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London office of Hailo taxi app is vandalised following private hire car move

A firm which makes a taxi app, Hailo, has had its London office vandalised following a move to make the service usable by private hire cars, and not just licensed black cab drivers.

The Hailo app lets customers call a taxi to wherever they are, and is available on Android and iOS, but the move to expand its remit has been met with anger from black cab drivers, with a fight reportedly breaking out at the London office – according to the BBC, police were called to the fracas. The building has also had the word 'scabs' daubed on the wall.

There is evidently much anger at the fact that Hailo is now being opened up beyond an exclusive service for black cabs.

Hailo was co-founded by three London black cab drivers – Russell Hall, Terry Runham and Gary Jackson.

Ron Zeghibe, the Chairman of Hailo, defended the firm's decision in an open letter on the company blog, arguing that they need to move with the times, or the app will become irrelevant in the long run, and everyone will lose out.

He stated: "We will do whatever it takes to grow work for taxi drivers and keep black cabs relevant to the changing demands of passengers and businesses. That means not ducking the difficult or unpopular decisions, but doing what it takes to keep taxis relevant and competitive. We must make sure taxis are an option available on every passenger's smartphone."

Zeghibe continued: "Hailo has applied for a Private Hire operator's licence in preparation to have the full service that passengers and businesses tell us they want. There is no point burying our heads in the sand – people want a choice and taxis need to be in the mix. A taxi-only app will get isolated and customers will take their money to services without any cabs on offer. It is already happening."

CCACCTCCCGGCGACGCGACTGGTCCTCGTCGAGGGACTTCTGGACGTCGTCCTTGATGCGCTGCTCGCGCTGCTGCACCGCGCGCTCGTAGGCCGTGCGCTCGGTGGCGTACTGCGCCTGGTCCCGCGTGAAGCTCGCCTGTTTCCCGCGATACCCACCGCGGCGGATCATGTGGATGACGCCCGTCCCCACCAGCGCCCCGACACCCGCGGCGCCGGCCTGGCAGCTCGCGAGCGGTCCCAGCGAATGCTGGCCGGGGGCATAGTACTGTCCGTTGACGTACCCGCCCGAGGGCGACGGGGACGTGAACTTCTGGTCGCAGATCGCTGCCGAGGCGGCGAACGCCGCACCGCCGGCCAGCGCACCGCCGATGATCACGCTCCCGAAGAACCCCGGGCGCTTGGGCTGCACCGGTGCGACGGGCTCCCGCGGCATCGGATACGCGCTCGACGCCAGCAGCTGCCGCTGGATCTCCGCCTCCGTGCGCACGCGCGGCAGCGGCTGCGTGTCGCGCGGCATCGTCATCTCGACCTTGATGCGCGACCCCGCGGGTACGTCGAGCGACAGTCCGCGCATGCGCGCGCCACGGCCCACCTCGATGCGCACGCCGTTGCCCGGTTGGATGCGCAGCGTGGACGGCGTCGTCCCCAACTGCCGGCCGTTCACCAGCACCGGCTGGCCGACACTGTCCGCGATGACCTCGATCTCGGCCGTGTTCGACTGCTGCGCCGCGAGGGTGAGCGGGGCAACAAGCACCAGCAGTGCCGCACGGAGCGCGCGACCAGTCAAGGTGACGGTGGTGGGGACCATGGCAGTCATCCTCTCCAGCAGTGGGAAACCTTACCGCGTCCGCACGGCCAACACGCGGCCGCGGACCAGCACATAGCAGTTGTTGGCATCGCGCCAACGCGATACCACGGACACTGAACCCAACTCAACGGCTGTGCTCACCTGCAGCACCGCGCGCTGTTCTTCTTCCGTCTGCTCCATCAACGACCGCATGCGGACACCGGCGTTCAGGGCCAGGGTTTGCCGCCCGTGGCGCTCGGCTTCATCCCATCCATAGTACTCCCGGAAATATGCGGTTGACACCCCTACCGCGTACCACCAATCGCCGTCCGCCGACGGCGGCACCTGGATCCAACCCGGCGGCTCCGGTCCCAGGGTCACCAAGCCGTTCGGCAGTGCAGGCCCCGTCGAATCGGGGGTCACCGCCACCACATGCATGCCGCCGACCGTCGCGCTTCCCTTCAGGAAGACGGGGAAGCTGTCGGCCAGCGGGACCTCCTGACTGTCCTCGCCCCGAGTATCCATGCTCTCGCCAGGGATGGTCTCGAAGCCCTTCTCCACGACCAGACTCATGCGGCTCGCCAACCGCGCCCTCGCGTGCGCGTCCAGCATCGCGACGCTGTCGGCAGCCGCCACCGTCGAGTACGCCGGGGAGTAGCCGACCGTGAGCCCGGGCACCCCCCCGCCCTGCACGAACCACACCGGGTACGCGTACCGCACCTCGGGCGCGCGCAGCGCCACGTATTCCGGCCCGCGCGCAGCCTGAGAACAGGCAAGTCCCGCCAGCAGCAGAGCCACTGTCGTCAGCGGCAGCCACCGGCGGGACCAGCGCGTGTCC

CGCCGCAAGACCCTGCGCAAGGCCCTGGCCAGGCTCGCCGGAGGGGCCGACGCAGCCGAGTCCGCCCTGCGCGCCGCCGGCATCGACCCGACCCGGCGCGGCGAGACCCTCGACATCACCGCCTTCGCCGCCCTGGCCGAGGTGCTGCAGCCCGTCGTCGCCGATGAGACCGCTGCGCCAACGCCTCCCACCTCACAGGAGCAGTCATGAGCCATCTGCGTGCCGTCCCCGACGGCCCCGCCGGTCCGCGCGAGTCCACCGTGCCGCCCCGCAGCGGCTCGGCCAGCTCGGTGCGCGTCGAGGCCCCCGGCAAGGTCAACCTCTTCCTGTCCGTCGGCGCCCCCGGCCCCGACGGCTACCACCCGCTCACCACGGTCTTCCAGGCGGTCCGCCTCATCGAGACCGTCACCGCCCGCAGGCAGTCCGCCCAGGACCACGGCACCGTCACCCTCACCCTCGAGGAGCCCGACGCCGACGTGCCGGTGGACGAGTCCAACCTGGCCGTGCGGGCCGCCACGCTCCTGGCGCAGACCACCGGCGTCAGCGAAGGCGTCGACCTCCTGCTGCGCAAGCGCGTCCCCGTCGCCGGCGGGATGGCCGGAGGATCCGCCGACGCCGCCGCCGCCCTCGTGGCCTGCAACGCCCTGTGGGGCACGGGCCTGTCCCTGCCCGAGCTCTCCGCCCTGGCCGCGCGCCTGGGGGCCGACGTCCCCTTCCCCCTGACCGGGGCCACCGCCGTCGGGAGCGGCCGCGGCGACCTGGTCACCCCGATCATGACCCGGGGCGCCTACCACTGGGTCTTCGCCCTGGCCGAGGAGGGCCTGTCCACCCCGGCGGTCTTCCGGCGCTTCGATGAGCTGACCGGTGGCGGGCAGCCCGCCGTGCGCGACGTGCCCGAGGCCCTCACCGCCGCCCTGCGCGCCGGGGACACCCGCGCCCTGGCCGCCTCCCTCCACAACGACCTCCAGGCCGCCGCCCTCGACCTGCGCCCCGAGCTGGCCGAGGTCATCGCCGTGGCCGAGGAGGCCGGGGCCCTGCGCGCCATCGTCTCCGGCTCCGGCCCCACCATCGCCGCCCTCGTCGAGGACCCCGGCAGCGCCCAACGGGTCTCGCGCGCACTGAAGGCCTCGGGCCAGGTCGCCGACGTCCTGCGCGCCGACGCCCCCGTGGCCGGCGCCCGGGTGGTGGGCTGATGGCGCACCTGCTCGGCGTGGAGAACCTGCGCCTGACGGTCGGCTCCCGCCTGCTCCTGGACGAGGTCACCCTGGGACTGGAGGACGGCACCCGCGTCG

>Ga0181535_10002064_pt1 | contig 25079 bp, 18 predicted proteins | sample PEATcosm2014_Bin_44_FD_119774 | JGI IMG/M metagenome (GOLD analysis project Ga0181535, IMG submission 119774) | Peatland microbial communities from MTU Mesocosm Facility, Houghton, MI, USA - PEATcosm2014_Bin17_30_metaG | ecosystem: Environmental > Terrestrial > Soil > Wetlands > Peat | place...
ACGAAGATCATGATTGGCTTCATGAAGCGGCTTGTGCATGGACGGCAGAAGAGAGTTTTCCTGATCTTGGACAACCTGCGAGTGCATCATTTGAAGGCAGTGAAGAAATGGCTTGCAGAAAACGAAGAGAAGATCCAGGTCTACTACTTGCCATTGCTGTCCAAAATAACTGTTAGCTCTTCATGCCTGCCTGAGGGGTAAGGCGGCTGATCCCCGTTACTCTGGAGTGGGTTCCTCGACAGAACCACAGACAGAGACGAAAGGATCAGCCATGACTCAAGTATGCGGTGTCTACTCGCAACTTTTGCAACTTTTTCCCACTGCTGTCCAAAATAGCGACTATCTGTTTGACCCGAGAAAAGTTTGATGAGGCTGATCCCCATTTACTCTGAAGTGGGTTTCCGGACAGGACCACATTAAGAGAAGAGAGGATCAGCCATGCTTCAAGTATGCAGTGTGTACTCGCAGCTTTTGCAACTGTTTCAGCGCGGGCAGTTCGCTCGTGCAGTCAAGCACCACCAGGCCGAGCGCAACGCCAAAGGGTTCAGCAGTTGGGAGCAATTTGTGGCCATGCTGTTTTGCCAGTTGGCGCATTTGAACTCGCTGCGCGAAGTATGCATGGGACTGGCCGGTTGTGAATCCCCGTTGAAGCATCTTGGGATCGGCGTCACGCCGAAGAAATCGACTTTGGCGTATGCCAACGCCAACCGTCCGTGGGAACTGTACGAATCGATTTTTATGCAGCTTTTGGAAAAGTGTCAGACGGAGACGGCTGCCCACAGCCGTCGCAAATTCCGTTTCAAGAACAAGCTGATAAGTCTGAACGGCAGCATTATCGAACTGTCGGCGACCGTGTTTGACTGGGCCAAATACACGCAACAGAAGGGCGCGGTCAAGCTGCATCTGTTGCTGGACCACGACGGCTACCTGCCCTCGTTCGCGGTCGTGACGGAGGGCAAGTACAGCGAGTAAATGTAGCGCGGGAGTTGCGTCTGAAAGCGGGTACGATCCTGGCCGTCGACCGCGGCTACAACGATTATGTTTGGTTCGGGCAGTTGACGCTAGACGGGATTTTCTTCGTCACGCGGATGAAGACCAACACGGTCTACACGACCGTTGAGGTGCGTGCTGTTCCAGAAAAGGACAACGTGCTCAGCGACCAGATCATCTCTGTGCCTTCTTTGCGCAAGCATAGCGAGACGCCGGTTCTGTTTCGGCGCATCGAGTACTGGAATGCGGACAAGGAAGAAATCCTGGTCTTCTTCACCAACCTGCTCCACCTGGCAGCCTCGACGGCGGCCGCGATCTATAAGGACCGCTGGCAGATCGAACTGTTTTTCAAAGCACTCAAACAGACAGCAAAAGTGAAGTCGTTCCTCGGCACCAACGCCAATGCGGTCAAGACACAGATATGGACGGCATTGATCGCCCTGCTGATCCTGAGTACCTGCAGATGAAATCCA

Those rival services, such as Uber, are having increasing success. Uber, which offers background checked private drivers, has extended its tentacles to over a hundred cities spanning 36 countries (including London, as well as Manchester and Dublin).

Indeed, the likes of Uber and similar services are becoming a major issue with cab drivers across Europe, as they argue it isn't right that they aren't subject to the same regulation as licensed cab drivers are. There have been major protests in Milan, over in Italy, and London cabbies are planning a protest, on 11 June, against the way TfL has dealt with Uber's presence in London.

Steve McNamara, head of the London Taxi Drivers' Association, told the Beeb: "Our beef is not with Uber but with the regulator which is not enforcing the law and kowtowing in the face of Uber's money."

McNamara noted that Uber was backed by Google and Goldman Sachs.

Zeghibe concluded his Hailo blog post: "Every free-thinking driver knows that you've got to be in it to win it. Passengers want a choice and if we don't give them what they want, they will take their money to car apps that don't offer taxis at all. We need to compete and make sure passengers can choose a taxi when they want one."

"For example, if we want taxis to take a share of account work, then it is a must that we offer executive cars too. It is better that taxis get 80 per cent of a city bank's jobs than 100 per cent of nothing."